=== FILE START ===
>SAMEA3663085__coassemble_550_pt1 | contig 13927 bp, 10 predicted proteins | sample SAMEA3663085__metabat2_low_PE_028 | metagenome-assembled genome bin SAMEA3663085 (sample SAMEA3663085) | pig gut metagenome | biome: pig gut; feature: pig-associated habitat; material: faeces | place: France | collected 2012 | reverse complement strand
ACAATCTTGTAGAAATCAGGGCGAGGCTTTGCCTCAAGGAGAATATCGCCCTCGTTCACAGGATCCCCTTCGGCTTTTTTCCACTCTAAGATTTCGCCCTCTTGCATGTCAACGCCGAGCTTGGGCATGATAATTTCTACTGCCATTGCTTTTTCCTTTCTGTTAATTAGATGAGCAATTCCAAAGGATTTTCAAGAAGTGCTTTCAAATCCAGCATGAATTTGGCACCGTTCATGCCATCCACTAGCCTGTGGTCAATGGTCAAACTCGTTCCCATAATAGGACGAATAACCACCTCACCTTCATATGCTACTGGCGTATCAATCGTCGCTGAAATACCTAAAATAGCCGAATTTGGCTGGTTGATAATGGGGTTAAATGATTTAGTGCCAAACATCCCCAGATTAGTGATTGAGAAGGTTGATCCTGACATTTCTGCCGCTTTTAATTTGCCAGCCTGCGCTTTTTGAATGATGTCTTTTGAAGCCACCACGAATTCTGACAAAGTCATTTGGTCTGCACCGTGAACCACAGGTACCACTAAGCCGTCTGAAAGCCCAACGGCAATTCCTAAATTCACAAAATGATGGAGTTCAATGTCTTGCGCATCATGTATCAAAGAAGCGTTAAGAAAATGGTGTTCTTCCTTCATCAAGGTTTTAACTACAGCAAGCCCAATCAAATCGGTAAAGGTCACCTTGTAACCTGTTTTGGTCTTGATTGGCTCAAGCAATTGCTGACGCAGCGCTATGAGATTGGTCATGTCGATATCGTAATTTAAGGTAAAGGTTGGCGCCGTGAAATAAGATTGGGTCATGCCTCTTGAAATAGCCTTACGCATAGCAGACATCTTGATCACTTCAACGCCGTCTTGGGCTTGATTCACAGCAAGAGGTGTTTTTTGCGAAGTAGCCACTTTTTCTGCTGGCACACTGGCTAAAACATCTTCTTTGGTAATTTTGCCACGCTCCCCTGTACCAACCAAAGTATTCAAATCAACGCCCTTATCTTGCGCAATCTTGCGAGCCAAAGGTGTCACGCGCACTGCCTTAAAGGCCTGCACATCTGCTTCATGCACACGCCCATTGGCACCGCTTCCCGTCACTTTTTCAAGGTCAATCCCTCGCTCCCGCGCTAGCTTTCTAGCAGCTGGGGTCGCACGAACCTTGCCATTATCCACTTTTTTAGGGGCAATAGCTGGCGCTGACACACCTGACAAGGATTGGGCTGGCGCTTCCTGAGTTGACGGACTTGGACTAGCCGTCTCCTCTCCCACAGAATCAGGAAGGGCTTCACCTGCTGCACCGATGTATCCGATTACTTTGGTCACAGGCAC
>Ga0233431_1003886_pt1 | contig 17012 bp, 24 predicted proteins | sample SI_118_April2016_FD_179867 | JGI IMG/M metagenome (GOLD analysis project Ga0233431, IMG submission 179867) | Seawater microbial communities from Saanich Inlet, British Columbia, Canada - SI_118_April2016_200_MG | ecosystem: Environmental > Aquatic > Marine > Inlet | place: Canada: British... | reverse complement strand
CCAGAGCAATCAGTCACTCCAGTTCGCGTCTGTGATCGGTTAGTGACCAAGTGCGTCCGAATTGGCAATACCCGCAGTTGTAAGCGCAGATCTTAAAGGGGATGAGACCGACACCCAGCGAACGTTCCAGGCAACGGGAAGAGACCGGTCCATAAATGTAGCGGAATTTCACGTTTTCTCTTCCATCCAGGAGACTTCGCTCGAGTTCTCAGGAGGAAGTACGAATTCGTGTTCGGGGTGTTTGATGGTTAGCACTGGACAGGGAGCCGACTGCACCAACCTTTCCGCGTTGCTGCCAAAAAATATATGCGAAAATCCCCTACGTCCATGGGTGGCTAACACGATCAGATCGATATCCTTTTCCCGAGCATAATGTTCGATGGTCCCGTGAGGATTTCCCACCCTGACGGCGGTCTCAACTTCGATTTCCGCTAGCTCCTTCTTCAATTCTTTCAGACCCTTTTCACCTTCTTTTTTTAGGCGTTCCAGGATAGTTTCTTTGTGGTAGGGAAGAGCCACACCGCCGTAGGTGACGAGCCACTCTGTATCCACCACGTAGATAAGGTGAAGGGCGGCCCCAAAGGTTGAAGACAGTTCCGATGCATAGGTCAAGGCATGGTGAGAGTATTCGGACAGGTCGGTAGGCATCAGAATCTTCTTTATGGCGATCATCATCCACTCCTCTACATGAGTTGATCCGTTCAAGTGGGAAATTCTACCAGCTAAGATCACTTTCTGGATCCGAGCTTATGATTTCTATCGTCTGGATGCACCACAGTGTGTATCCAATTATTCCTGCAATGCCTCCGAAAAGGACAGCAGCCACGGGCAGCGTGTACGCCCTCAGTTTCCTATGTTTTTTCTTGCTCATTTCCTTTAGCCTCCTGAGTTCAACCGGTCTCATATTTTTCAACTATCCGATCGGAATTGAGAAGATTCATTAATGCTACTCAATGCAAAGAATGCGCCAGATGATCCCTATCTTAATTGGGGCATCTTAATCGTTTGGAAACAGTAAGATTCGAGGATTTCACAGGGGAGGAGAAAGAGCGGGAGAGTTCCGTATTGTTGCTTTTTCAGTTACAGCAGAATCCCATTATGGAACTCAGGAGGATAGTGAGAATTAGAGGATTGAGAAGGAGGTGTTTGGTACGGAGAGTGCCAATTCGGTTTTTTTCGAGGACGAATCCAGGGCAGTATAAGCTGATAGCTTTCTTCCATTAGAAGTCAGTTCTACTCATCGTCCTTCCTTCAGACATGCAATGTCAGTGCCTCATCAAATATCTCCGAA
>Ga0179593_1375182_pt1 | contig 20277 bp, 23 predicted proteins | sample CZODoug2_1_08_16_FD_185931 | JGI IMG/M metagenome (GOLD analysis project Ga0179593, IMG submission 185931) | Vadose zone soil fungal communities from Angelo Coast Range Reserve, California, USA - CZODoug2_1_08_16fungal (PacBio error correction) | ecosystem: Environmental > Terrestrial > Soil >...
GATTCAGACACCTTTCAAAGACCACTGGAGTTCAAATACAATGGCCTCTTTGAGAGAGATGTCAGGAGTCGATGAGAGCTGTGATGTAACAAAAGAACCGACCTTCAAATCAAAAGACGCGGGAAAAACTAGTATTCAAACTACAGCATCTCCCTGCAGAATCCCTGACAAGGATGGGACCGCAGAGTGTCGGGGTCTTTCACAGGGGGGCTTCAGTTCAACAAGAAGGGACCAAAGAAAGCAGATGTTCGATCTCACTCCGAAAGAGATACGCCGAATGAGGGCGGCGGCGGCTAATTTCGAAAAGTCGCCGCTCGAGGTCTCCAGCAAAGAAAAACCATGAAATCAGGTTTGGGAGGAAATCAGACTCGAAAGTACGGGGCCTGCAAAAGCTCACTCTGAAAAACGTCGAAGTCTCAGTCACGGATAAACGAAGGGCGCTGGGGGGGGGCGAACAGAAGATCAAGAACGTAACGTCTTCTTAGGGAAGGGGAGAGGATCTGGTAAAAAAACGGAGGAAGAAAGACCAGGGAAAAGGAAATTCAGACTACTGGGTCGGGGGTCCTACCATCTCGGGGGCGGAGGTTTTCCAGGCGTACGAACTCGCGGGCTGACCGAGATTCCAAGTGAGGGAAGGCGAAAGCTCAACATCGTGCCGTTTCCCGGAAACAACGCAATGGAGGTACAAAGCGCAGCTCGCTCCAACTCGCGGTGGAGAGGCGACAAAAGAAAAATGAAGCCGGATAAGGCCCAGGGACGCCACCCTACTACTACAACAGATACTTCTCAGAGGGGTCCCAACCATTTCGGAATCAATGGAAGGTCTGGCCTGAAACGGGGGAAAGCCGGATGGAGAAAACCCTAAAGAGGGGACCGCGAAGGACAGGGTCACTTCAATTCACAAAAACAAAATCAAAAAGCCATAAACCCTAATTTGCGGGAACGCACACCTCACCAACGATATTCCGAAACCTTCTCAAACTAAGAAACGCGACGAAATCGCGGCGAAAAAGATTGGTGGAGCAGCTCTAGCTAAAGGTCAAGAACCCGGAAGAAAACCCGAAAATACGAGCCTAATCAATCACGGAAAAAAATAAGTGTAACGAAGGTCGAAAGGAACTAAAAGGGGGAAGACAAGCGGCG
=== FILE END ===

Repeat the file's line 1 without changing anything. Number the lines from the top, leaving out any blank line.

>SAMEA3663085__coassemble_550_pt1 | contig 13927 bp, 10 predicted proteins | sample SAMEA3663085__metabat2_low_PE_028 | metagenome-assembled genome bin SAMEA3663085 (sample SAMEA3663085) | pig gut metagenome | biome: pig gut; feature: pig-associated habitat; material: faeces | place: France | collected 2012 | reverse complement strand